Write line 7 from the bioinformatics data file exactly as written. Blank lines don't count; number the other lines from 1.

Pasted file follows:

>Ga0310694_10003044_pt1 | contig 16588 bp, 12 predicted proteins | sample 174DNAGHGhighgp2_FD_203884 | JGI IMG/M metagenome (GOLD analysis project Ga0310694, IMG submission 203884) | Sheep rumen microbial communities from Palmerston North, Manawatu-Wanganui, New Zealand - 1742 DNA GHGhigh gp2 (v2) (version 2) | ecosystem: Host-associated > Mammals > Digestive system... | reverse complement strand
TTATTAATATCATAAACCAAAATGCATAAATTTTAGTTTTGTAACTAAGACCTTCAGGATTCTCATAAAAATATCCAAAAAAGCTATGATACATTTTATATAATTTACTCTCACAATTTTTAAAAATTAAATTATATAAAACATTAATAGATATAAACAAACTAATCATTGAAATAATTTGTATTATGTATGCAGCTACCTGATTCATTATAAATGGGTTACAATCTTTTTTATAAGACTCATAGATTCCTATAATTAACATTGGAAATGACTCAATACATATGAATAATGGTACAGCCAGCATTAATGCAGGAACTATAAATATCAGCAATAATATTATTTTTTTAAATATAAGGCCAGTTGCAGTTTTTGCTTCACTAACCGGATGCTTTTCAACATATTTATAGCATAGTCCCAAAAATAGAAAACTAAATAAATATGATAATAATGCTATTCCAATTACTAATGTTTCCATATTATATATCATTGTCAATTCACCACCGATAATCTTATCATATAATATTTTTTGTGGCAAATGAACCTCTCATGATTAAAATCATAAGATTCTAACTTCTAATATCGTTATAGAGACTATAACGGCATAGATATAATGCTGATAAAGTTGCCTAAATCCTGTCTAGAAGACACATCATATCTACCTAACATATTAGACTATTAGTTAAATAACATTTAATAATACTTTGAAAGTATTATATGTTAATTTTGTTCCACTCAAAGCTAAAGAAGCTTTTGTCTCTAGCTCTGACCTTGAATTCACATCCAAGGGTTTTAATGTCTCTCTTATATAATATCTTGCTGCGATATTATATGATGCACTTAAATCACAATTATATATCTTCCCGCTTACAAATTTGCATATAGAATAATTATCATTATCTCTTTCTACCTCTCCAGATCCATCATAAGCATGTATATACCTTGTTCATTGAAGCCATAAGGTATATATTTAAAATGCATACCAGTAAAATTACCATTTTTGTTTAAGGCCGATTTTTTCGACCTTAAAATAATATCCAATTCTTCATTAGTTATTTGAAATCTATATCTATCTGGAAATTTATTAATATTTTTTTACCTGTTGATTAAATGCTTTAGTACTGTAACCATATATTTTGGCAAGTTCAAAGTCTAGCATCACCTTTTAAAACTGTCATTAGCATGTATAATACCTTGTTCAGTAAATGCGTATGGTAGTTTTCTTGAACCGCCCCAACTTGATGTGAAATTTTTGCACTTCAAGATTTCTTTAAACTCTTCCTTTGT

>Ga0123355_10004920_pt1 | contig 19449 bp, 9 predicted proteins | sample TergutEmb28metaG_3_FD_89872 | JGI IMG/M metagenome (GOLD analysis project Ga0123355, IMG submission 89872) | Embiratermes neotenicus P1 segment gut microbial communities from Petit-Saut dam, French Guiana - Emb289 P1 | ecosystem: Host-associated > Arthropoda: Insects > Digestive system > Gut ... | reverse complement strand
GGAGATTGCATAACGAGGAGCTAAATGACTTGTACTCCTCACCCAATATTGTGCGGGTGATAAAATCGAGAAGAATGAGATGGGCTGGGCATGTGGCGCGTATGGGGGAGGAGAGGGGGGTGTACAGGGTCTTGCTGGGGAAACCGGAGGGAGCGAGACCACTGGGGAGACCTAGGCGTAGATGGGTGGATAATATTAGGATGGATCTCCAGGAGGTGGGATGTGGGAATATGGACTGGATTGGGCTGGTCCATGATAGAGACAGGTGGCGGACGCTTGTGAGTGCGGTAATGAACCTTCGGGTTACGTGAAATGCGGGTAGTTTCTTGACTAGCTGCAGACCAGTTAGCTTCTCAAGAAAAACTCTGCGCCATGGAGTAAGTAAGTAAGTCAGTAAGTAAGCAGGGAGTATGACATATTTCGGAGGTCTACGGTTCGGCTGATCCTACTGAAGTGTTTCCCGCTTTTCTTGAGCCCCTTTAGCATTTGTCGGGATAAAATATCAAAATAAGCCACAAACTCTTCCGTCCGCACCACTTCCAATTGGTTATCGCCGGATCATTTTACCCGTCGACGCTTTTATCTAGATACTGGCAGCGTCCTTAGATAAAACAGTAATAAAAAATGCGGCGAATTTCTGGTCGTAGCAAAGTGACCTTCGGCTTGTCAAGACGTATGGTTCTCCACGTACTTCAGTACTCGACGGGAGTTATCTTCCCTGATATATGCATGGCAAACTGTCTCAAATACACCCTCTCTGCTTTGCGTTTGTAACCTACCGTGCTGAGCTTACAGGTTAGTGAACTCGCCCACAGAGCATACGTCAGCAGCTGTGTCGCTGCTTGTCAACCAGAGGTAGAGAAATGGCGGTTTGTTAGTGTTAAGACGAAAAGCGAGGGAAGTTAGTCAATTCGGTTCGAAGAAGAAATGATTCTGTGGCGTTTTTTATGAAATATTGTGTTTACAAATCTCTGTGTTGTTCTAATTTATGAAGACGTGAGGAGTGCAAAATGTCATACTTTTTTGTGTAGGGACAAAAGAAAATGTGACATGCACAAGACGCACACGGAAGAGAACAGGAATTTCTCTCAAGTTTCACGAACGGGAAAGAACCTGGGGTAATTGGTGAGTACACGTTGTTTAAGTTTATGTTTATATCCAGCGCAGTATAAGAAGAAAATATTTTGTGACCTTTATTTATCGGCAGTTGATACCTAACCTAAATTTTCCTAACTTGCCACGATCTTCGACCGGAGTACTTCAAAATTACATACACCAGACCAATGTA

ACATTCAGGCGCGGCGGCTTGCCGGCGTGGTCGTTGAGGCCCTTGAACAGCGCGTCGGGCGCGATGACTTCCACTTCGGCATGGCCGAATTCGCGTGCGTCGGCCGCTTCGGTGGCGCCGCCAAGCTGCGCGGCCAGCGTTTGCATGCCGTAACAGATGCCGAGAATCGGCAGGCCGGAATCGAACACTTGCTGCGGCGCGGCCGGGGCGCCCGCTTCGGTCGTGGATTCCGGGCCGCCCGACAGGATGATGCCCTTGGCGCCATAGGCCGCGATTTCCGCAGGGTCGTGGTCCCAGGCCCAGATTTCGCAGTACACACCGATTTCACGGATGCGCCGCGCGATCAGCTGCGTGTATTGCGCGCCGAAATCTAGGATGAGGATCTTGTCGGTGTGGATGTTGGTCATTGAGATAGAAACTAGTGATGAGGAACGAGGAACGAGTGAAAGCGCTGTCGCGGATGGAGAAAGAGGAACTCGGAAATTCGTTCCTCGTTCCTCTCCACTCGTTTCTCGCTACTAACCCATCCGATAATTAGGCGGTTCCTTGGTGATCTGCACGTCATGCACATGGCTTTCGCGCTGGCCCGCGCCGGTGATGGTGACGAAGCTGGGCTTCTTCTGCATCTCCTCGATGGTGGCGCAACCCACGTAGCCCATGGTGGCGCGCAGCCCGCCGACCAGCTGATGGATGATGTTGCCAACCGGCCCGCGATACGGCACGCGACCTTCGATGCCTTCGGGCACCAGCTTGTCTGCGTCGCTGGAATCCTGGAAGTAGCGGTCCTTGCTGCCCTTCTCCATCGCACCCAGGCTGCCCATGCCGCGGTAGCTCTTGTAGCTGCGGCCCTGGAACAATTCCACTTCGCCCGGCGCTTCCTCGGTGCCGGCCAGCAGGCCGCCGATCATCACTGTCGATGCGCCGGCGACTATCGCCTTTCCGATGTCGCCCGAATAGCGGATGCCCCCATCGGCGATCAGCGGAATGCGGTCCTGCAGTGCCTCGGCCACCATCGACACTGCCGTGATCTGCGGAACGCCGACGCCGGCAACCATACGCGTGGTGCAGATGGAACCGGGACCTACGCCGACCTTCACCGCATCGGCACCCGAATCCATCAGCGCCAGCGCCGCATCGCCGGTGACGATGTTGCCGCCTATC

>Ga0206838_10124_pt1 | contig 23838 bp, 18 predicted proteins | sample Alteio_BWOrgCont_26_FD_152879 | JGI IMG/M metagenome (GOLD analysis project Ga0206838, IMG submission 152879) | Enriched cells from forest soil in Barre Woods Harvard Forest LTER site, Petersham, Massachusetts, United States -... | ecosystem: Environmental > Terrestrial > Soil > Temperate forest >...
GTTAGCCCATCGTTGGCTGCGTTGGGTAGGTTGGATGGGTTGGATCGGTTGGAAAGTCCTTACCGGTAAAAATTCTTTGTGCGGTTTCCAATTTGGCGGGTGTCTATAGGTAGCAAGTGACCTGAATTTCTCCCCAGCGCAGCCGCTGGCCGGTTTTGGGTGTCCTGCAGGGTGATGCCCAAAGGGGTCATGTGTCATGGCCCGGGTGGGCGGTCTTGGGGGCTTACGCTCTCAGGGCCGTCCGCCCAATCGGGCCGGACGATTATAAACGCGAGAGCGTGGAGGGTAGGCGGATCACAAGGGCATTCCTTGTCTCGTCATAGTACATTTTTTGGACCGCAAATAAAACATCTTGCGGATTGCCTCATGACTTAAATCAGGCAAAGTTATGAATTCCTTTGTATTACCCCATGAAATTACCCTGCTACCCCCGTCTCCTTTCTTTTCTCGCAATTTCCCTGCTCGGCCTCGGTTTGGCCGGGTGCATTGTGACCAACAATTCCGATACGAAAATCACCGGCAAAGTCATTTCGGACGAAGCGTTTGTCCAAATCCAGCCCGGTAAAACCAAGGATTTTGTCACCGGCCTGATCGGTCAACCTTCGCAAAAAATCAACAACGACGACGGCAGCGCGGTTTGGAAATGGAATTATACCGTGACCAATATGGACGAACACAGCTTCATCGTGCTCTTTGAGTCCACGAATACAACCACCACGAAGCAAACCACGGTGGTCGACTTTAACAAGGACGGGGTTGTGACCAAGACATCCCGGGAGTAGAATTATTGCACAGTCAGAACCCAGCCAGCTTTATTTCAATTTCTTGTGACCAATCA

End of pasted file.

GTTAGCCCATCGTTGGCTGCGTTGGGTAGGTTGGATGGGTTGGATCGGTTGGAAAGTCCTTACCGGTAAAAATTCTTTGTGCGGTTTCCAATTTGGCGGGTGTCTATAGGTAGCAAGTGACCTGAATTTCTCCCCAGCGCAGCCGCTGGCCGGTTTTGGGTGTCCTGCAGGGTGATGCCCAAAGGGGTCATGTGTCATGGCCCGGGTGGGCGGTCTTGGGGGCTTACGCTCTCAGGGCCGTCCGCCCAATCGGGCCGGACGATTATAAACGCGAGAGCGTGGAGGGTAGGCGGATCACAAGGGCATTCCTTGTCTCGTCATAGTACATTTTTTGGACCGCAAATAAAACATCTTGCGGATTGCCTCATGACTTAAATCAGGCAAAGTTATGAATTCCTTTGTATTACCCCATGAAATTACCCTGCTACCCCCGTCTCCTTTCTTTTCTCGCAATTTCCCTGCTCGGCCTCGGTTTGGCCGGGTGCATTGTGACCAACAATTCCGATACGAAAATCACCGGCAAAGTCATTTCGGACGAAGCGTTTGTCCAAATCCAGCCCGGTAAAACCAAGGATTTTGTCACCGGCCTGATCGGTCAACCTTCGCAAAAAATCAACAACGACGACGGCAGCGCGGTTTGGAAATGGAATTATACCGTGACCAATATGGACGAACACAGCTTCATCGTGCTCTTTGAGTCCACGAATACAACCACCACGAAGCAAACCACGGTGGTCGACTTTAACAAGGACGGGGTTGTGACCAAGACATCCCGGGAGTAGAATTATTGCACAGTCAGAACCCAGCCAGCTTTATTTCAATTTCTTGTGACCAATCA